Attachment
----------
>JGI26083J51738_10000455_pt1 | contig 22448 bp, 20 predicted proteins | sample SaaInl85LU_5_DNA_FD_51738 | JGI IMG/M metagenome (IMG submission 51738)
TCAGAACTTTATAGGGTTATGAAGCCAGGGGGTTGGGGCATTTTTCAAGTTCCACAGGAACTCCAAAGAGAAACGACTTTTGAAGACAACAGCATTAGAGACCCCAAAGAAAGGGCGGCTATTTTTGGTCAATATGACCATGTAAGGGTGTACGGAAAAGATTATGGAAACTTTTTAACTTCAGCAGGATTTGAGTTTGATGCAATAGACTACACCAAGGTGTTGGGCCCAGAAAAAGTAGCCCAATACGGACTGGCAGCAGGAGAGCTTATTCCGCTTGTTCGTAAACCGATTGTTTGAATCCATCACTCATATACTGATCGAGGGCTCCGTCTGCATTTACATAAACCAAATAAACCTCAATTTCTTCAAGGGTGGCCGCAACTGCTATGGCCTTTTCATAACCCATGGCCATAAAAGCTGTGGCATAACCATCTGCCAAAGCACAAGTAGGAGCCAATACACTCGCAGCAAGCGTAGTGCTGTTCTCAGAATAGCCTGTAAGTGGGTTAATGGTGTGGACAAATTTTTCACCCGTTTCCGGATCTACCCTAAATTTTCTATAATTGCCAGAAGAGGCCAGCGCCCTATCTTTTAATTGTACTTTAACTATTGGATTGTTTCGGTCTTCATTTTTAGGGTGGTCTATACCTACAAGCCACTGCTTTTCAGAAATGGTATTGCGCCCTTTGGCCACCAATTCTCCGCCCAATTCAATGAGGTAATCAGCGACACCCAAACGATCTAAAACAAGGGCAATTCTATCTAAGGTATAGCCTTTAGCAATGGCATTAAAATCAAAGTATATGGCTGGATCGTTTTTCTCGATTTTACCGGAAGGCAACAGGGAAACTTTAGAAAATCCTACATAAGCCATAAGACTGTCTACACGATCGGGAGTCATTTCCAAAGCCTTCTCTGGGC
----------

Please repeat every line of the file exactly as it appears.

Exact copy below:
>JGI26083J51738_10000455_pt1 | contig 22448 bp, 20 predicted proteins | sample SaaInl85LU_5_DNA_FD_51738 | JGI IMG/M metagenome (IMG submission 51738)
TCAGAACTTTATAGGGTTATGAAGCCAGGGGGTTGGGGCATTTTTCAAGTTCCACAGGAACTCCAAAGAGAAACGACTTTTGAAGACAACAGCATTAGAGACCCCAAAGAAAGGGCGGCTATTTTTGGTCAATATGACCATGTAAGGGTGTACGGAAAAGATTATGGAAACTTTTTAACTTCAGCAGGATTTGAGTTTGATGCAATAGACTACACCAAGGTGTTGGGCCCAGAAAAAGTAGCCCAATACGGACTGGCAGCAGGAGAGCTTATTCCGCTTGTTCGTAAACCGATTGTTTGAATCCATCACTCATATACTGATCGAGGGCTCCGTCTGCATTTACATAAACCAAATAAACCTCAATTTCTTCAAGGGTGGCCGCAACTGCTATGGCCTTTTCATAACCCATGGCCATAAAAGCTGTGGCATAACCATCTGCCAAAGCACAAGTAGGAGCCAATACACTCGCAGCAAGCGTAGTGCTGTTCTCAGAATAGCCTGTAAGTGGGTTAATGGTGTGGACAAATTTTTCACCCGTTTCCGGATCTACCCTAAATTTTCTATAATTGCCAGAAGAGGCCAGCGCCCTATCTTTTAATTGTACTTTAACTATTGGATTGTTTCGGTCTTCATTTTTAGGGTGGTCTATACCTACAAGCCACTGCTTTTCAGAAATGGTATTGCGCCCTTTGGCCACCAATTCTCCGCCCAATTCAATGAGGTAATCAGCGACACCCAAACGATCTAAAACAAGGGCAATTCTATCTAAGGTATAGCCTTTAGCAATGGCATTAAAATCAAAGTATATGGCTGGATCGTTTTTCTCGATTTTACCGGAAGGCAACAGGGAAACTTTAGAAAATCCTACATAAGCCATAAGACTGTCTACACGATCGGGAGTCATTTCCAAAGCCTTCTCTGGGC